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THE DULY JOURNAL.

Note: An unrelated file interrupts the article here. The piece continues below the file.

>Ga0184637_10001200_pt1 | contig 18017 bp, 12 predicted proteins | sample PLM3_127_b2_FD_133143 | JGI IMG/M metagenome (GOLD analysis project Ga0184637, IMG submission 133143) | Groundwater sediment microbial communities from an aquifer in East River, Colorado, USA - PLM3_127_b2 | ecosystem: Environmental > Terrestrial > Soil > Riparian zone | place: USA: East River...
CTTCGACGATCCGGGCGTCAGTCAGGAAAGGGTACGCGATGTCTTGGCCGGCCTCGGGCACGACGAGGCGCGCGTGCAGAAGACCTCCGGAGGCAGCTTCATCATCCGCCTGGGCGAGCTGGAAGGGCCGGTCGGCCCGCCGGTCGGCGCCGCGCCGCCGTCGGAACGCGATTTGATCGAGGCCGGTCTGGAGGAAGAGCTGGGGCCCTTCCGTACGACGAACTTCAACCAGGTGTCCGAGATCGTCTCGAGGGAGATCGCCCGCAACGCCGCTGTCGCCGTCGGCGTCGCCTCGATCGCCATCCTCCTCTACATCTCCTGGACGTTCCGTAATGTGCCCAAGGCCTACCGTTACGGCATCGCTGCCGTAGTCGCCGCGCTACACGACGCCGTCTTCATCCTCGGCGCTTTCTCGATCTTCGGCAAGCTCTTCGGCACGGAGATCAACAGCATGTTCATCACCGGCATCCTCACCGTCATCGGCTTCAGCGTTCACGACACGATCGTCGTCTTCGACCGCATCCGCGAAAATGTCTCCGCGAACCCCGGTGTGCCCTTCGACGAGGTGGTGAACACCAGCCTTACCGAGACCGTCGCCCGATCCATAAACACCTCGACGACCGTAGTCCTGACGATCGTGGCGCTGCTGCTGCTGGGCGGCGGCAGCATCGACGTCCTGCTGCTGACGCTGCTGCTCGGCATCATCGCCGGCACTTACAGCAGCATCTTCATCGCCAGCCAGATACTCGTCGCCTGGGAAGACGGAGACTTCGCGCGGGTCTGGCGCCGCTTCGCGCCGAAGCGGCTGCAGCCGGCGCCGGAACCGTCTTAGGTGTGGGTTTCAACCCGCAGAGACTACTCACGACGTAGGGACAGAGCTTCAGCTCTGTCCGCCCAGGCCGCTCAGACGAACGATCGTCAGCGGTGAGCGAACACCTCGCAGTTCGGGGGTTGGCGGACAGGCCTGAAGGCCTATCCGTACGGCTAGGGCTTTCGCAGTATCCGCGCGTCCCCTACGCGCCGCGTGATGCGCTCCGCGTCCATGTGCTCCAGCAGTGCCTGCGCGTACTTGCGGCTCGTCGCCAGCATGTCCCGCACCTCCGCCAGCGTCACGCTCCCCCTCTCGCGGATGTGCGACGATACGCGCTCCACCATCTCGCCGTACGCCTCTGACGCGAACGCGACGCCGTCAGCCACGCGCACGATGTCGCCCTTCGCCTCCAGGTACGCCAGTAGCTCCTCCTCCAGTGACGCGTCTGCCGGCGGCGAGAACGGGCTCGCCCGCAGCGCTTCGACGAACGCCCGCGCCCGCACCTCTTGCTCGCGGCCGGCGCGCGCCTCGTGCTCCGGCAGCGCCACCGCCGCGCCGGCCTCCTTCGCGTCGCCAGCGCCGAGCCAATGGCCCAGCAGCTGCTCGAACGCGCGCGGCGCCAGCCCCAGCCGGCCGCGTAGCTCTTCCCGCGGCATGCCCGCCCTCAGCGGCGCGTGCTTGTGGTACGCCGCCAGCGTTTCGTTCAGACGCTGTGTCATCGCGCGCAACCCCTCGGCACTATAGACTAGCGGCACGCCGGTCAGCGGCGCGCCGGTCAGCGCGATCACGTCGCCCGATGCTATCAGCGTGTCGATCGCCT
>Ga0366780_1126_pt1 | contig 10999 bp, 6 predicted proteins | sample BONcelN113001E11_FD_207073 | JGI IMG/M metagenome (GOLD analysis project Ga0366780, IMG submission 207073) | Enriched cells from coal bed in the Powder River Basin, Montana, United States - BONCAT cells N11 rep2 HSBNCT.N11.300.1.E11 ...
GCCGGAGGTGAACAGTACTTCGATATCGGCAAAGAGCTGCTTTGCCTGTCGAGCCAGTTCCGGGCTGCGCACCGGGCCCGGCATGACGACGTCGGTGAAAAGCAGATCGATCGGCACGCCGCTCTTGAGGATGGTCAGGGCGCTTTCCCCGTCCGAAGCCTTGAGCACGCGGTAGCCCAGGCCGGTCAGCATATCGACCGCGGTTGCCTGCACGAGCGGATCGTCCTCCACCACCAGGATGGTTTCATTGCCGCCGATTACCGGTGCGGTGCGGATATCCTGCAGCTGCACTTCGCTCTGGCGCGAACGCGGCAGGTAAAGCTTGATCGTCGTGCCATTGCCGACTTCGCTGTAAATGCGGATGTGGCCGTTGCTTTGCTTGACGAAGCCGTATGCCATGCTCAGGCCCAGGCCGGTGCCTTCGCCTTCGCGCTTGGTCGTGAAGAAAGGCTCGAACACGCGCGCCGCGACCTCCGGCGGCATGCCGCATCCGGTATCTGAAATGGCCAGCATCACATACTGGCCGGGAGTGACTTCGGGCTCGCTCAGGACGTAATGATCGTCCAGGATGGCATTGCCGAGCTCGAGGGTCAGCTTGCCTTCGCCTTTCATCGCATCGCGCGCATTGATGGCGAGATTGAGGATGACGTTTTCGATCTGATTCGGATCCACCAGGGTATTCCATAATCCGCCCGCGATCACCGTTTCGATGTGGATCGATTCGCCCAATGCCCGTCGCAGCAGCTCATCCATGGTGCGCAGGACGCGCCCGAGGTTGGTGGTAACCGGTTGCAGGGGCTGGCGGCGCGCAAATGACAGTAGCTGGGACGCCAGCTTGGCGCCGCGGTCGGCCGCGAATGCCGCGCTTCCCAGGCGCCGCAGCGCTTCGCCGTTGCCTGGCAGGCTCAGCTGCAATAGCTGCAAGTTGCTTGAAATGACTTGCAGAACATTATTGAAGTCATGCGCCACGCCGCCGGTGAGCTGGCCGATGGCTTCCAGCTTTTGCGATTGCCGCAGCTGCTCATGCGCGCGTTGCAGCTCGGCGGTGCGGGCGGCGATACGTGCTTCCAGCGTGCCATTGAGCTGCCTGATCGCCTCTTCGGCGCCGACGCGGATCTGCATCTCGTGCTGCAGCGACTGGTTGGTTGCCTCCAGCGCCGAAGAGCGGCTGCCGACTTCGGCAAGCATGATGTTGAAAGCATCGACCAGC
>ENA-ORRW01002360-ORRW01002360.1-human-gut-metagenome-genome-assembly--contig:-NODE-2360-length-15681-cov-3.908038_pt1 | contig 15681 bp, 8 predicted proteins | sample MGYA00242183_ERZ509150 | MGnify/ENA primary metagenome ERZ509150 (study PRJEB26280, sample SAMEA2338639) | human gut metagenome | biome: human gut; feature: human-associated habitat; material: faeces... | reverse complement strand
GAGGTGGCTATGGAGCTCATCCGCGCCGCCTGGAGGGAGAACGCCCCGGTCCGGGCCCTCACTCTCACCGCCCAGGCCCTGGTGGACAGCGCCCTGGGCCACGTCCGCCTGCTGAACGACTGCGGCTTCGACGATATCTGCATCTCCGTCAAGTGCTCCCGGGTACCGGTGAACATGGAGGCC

O. CLEMENS, EDITOR AND PUBLISHER. WEDNESDAY, SEPTEMBER 7, 1853. TI&X1 CI Tfls DlIirTO&fiJiE; laAJraaa, 93 for six mwtka. NOTICE. Having ft Urge amount ef busi ness demanding undivided attention, and which, in addition to my editorial Ubort, it more than I can welt attend to, and ai this will probably continue to be the caie for three or four weeks to come, I have engaged the servioos ef Rev D. EMtaioir, for the time named, and who will take charge of the editorial department of to morrow evening's paper. 0. Clcmevi. Wtdneidav Evening, Sept. 7M, 1853. LATCH 0 k 00B5IB RONS. On Wednesday, the 14th of thii month, the Corner Stone of the new Christian Univeriity at Canton will be laid with appropriate ceremo nies. President Shannon of the Missouri Uni versity and Elder Jacob Creath, of Palmyra, will be present and deliver addresses. Hon. Lewis Cass, Hon. Edward Bates, and Mr. O If. Browning, of Quincy, have also been invited to attend and addrress the publio on the ocea ton. The "Columbians," among the sweetest singers in the country have promised to attend. Ample arrangements have been provided for me entertainment or strangers, ana a genera invitation is extended. This college will be an imposing structure, situated on a beautiful eminence, about a mile from the river. It will be 120 feet front, in eluding the wings, and the main building will be 120 feet deep. Canton is handsomely situated ; is a flourish- ling town, and is improving rapidly. Nxw Papeh. The " Central Missourian" is the title of a new paper, te be published weekly in the city of Boonville, by Benjamin F. Buie. The paper will be independent in politics, and chiefly devoted to literature, temperance, mis cellany and general Intelligence. The first number will be issued this month. Price, one dollar and fifty cents, in advance. The editor was for sotne years past connected with the South-Western Flag," at Springfield, Mo. Fall domino at Wholesale. See ad vertisement of Webster, Marsh & Co., of St. Louis. From ins Western Journal. Hannibal aod St. Josspb. Railroad. The survey of a route for the Hannibal ind St. Joseph Railroad has placed the min eral resources of North Missouri before the people of the United States in a new light, whilst the fact that this line of road traverses a coal field for the distance of seventy miles is calculated to make it one of the most important improvements in the Mississippi Basin. Coal may be regarded as a necessary element for modern civil ization, and the imagination can scarcely grasp the extent to which its consumption is destined to be carried in this broad region. To give some idea of the growth of the coal trade east of the Alleghanies, where ffooa is much more abundant than in the vast, we extract the following statistics from the Railroad Journal: In 18-21 there were 1,071 Tons con sumed in the U. S. 1831 178,000 1841 888.000 " 1851 4,285,730 ... At the same ratio of increase for the next decade the consumption- will be in 1861 seventeen millions of tons." No apprehension need be entertained on the part of the Hannibal and St. Joseph Railroad company, that there will be little or no demand for coal; it will not ke many years after their road shall have been com pleted before it will be taxed to its utmost capacity to transport this one article. And traversing, as it does, one of the best ag ricultural district" of this great valley, it will not be loig before a double track will be f eeuired to do the business of the line. We ract cordially congratulate the company and the citizens of North Missouri in general, in view of the brilliant prospects oerore them. rangement of our Journal, we trust some other occasion may arise which will enable us to do more ample justice. rjQ"The Daily News, an evening journal issued at Newport, Ky., Is essentially a fam ily paper." It is edited and published by VV. S. Daily, and every type that goes into its columns is set by his laughters. The little girls set type with very great facility. The paper is jjot ready, put to press and worked off bv the familv in a matter of course kind of way, just as the dishes are washed, or any other job of house-work performed. Published by request. ADDRKSS Bsfars tta " Hannibal City Llqsor Lav Safsrai Atsetia- Uoa 1H Sapc S, ISM. By O. Cisxim. (Concluded.) People often tell us that they confess freely that intemperance is a great evil, but that it can never be banished, and broadly assert, but with out giving any reliable authority, which they cannot do, that all attempts to suppress the liquor traffic by law have entirely failed ( that there is more drinking in Maine and other States which have adopted prohibitory laws than there was before their adoption ; that drinking is done in a secret, underhand manner, and that men "drink for spite!" If it is driven into secret places, it will soon beoome disgraceful in a greater or less degree in the estimation of publio opinion ; and when that is the case, re spectable men will not be in (Linger of becom ing drunkards, and the sooner those who "di ink for spite" kill themselves, the better it will be for the community in which they live. So that if the evil is driven out of sight, where it can not tempt the unstable and unwary, it is a great good accomplished. Wc have seen the most favorable accounts from Vermont, of the oper ation of the Maine Liquor Law in that Stole. The Mayor of Portland, Me., in answer to o letter of inquiry from a gentleman of Cincinnati, (who is in favor of a prohibitory law in Ohio) as to the operation of the Maine liquor law. writes as follows : Citt or Portia kd. Mayoh's Orrict, AuZ. 12, 1853 Dtar Sir : The liquor law has been and is siill enforced in thiso ity. We have no publio drink ing houses or shops where liquor is publicly sold, and our city is very quiet. But few rases of intemperance ore seen, nuclease of crime be fore our last court were much less than for some years previous. Liquor van on purchased tree- ly in our neul.borinir state, JNew Hampshire, and in the city of Boston. Any of our citizens can purchase there and take it to their houses for use, but not for sole. I have no doubt there is much drinkii'g in private, which the law can not and does not attempt to control. So far a meets the public ej e, there has been a very grvat improvement in our city under the operation of the law. iours,&c, James B. Cahoot, Mayor, Prof. E. Pond, of the Bangor, Me., Theolog ical Seminary, in answer to the question, "What effect has the law already produced?" any.: "It has put an end to rum-selling for drinking purpose, except in the lowest places, and in the most private, sneaking, contemptible way. It has greatly diminished drunkenness. I have not seen a drunken man in our streets for the last six months. At this season of the year with all our lumbermen from the woods, our Irish and Indians, I have not seen one intoxicated. The law has made our streets quiet through the night. Very few, comparatively, get into the watch house. The House of Correction has been at times, almost empty; I know not but it is so now. The expense of paupers is greatly diminished; also the expense of litigation. Hundreds of thousand throughout the Slate, who but for the law had been miserable drunkards, and whose homes had. been the abode of the extreinest wretchedness, are now industrious, sober citi sens, and their families are living in compara tive comfort." The Detroit, Michigan, Tribune says, "It has been a source of universal remark that the Fourth of July was never known to pass off in this city as quietly and with as little "noise and confusion," rioting and drunkenness, as did Monday last. The beneficial influences of the Maine Law appear to be working in advance, and we are pleased to be able to record the fact that there! were not half a dnxen drunken men seen about the streets on the Fourth. Law and order prevailed throughout the day, and We are conscious of the iniostioe whioh we, when the larre crowd that had flunked into the - it . ? mm T i ,. l . . . . . o we cuiei engineer, J. u amenun, xq., oy wty rrom all parts or toe country, is taken Into copying a part of his very able report without consideration, the universal sobriety that har puUiahing tbe whole document; but as that was acterixod the whole celebration is remarkable, not practicable without doing violence te tbe errand augurs well fer tbe upholding of the liquor law." I am not quoting these testimonials for the purpose of upholding the Maine Liquor Law, out to show that it is possible to effect a vast umount of good by the operation of lav, and de ducing the the conclusion that if law can effect so much in those States, why should an ordi nance in Hannibal be expected to increase the amount of liquor drinking? Why may knot be expected with more reason that H will very much diminish theomount of drinking, and force the little there is to hide itself from publio gaze like a guilty criminal P But if it will really increase the amount of traffic in liquors, why do liquor dealers so vehemently oppose the ordi nance? If they could sell more, and that too, without paying any license, their own interest should lead them to petition for the ordinance. Somejiiquor sellers in Maine impoverished them selves, and actually be came bankrupts, by their determined efforts to oppose the law; yet all the time the cry was raised, or at least it is raised here, that laws to suppress the liquor traffic only increase the evil. The New York Her ald, the'most scandalous, unscrupulous sheet in America, has busied itself with publishing false reports of the effects of the Maine Liquor Law, and these have circulated faster than the truth. Several towns in this Slate have succeeded in suppressing the liquor traffic. I believe Fulton is among the number; I am certain that New London is. You cannot find a more peaceable, quiet town than New London. It is said that there is now more drinking now in Palmyra than before the attempt to suppress it. I have lieard tins denied; but, granting that it is so, who is prepared to assert that any efforts arc made in Palmyra to enforce the law? Perhaps they ore like the people of Boston, who have the law but do not try to enforce it. We intend to lunc offi cers in this city who will perform their duty in this mutter. Bat wo arc happily able to produce still more conclusive testimony that prohibitory laws do not increase the evils attendant upon the hq- uoi traffic. In a communication of Neal Dow, Mayor of Portland, to the citizens of that town, dated September, 1S51, he says: There were in our Alms-house, June 2,1851, (the law was approved on that day ) one hun dred and sixteen persons; on the tirst Monday of August there were eighty-live, and on the 1st Monday of September, twenty one. The Maine Law was passed June 1st, 1851. From the Annual Rep.irtof the Mayor of Port land, March 25, 1852, we take the following: "At the commencement of the year, 1 expres sed the opinion that the construction of a new Alms-house establishment, to cost at leant $50, 000, would be iudispensible. If the pres ent course of policy shall be steadily persevered in, our alms-house will probably ufford abundant and comfortable accommodation for all its in mates, until the city shall be three or lour times as populous as it now is. At the commence ment of the year the number of open rumshops of all grades, in lull operation, was supposed to from 300 to 400; three hundred was its lowest estimate; at present there is nut one. The re ceipts of these places per day, at the lowest fig ures, may be reckoned to average three dollars; this for 300 days, would give two hundred and seventy thousand dollars per year. This amount will purchase 50,000 barrels of flour al $5 each, or about five barrels of flour and five cords of wood to every family in the city, esti mating the number of families at 4,000. A great many families destitute a year since, are now comfortable and happy. The following is t iken frosa a report made at a meeting of the citizens of Bangor, in the City Hall, Nov. 14, 1851, on the operation of tbe Maine Temperance Law; "We have obtained from the proper sources the following statistics, whioh will illustrate the matter in detail: Commitment to tbe county jail, quarter ending: Sept. 30,1850 Drunkenness, 12 Assault, 7 June, 30, 1851 do. 11 do 3 Sept. 20, 1851 do. 3 do 5 Showing a difference in favor of this quarter of 6, as compared with the one previous, and of 11, as compared with the corresponding one last year. Commitments to the city watch-house quarter ending : June 30. 1851 154 Cost $558 80 Sept. 30. 1851 61 " 375 73 Difference in favor of this quarter 103" $18307 Number of plaoes where liquor is sold: Last spring 106 1 Al present 66 Clinwirt m xtiminnfiAn at intni flA riv itant 'while the quantity told is estimated te be re- . i J.. .' -J-i L- -jgjt.,ifflaQP3r? duced 75 per cent. Moat of these are Irish duelling of the lower clawhich cannot be searched without express proof ef toie where liquor is kept in very small quantities. Quantity of liquor seised and condemned, about 4,000 pilous, and a still larger amount reshipped to Boston. The state of the streets and city, according to the City Marshal's statement, is "Improved 75 per cent." as compared with the previous quarter. . As concerns pauperism, -an overseer of the poor says: "The applications for aid, for the last three months, have 'not been half se mime rous as the three preceding months. We tin derstand that the extra help during haying on the City Farm is all hired. It haa heretofore been performed by persons comtoitUd to the House of Correction for drunkenness, ef whom there has never been a deficiency. Tkt rouse of Comchon it now mpty." The operation of the law will be te add sons 400 or $500 to the amount of the poll taxes ef this city. In other words, it creates a body of some hundreds of new citizens, in place of an equal number of degraded and burdensome pau pers, or of men who for charity's sake were spared the tax. Do you hear that? you who tell us thst to suppress the liquor traffio will drive awsy trade, impoverish our treasury, and exclude population I Out-door expenses of the Pauper Establish ment: Quarter ending June 30, 1850, CO supported, $506 16 Do. Sept. SO, 1S50, 40 do. 406 43 Do. June 30, 1831, 49 do. 470 5 Do. Sept. 30, 1851, 28 do. 213 08 Showing a reduction of more than fifty per cent. for tho last quurtcr, against twenty per cent. last year. Expenses of Alms House, resulting from in temperance, in 1851 : Quarter ending June 30, . $161 58 Do. Sept. 30, 5 02 Showing a reduction or $156 51, or ninety seven per cent. Cost of support or common drunkards in the House of Correction, for Penobscot fount v. in 1851 : ' Quarter ending June 30, - $147 84 Do. Sept. 30, - . 40 67 Showing a reduction of $107 14, or 72 1-2 per cent. We have the Marshal's testimony that "en sidcrable improvement" is manifest in tbe eon dit ion of the intemperate classes, and that the comforts of many families have been greatly augmented. There arc attached to the above report some arguments showing the comparative advantages of the Maine Liquor Law. These I omit, be cause I am not trying to vliow that the Maine Law i better than any other kind of liquor law, but merely that prohibitory laws diminish, in stead of increasing the evils attendant upon tbe liquor traffic. We are said to be leagued with the abolition ists. Last Wednesday an abolition convention assembled at Syracuse, New York, at which John Jay, John P. Hale, Senator Chase and Garrett Smith figured prominently. An attempt was made to engraft the Maine Liquor Law among their resolutions, but they voted tbe pre position down. The suppression of the liquor traffio is a principle by itself, which has never been, and probably will not be, engrafted into the platform of any party, whig, or democratic, or abolition, or freesoil, until it becomes very popular, as it is now in Ohio, where both whig and democratio candidates find it necessary te convince the people that they are sound Main Law men. It is said by some that the clause in our char ter conferring the power to suppiess the liquor traffio in this city is unconstitutional. It is well known that the United States Government it self prohibits effectually the sale of liquor ta Indians, on account of the mischief it works among that people. But this is not all. Her are the opinions of several Judges of the Sit preme Court of the United States. Chief Justice Taney said : " If any State deems the retail and Internal traffio in ardent spirits injurious to its eitixea. and calculated to produce idleness, vice and de bauchery, I see nothing in the Constitution of the United States to prevent it froea regulating and restraining the traffic, or from prohibiting it altogether if it thinks proper " Every Slate, therefore, nay regulate Its) own internal traffio aoceruing te its own jadf ment, end upon ita own views e the interest and well being of its citizens. (5 Srare,